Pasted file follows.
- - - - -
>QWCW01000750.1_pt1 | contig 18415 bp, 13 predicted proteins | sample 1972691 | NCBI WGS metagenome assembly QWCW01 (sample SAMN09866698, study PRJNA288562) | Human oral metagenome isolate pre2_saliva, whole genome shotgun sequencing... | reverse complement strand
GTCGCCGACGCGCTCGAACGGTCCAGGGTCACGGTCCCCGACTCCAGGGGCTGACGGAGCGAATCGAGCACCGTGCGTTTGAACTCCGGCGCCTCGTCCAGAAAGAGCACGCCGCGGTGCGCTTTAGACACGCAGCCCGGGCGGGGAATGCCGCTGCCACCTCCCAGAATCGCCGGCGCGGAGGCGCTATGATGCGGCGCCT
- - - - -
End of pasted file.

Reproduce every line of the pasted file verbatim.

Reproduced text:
>QWCW01000750.1_pt1 | contig 18415 bp, 13 predicted proteins | sample 1972691 | NCBI WGS metagenome assembly QWCW01 (sample SAMN09866698, study PRJNA288562) | Human oral metagenome isolate pre2_saliva, whole genome shotgun sequencing... | reverse complement strand
GTCGCCGACGCGCTCGAACGGTCCAGGGTCACGGTCCCCGACTCCAGGGGCTGACGGAGCGAATCGAGCACCGTGCGTTTGAACTCCGGCGCCTCGTCCAGAAAGAGCACGCCGCGGTGCGCTTTAGACACGCAGCCCGGGCGGGGAATGCCGCTGCCACCTCCCAGAATCGCCGGCGCGGAGGCGCTATGATGCGGCGCCT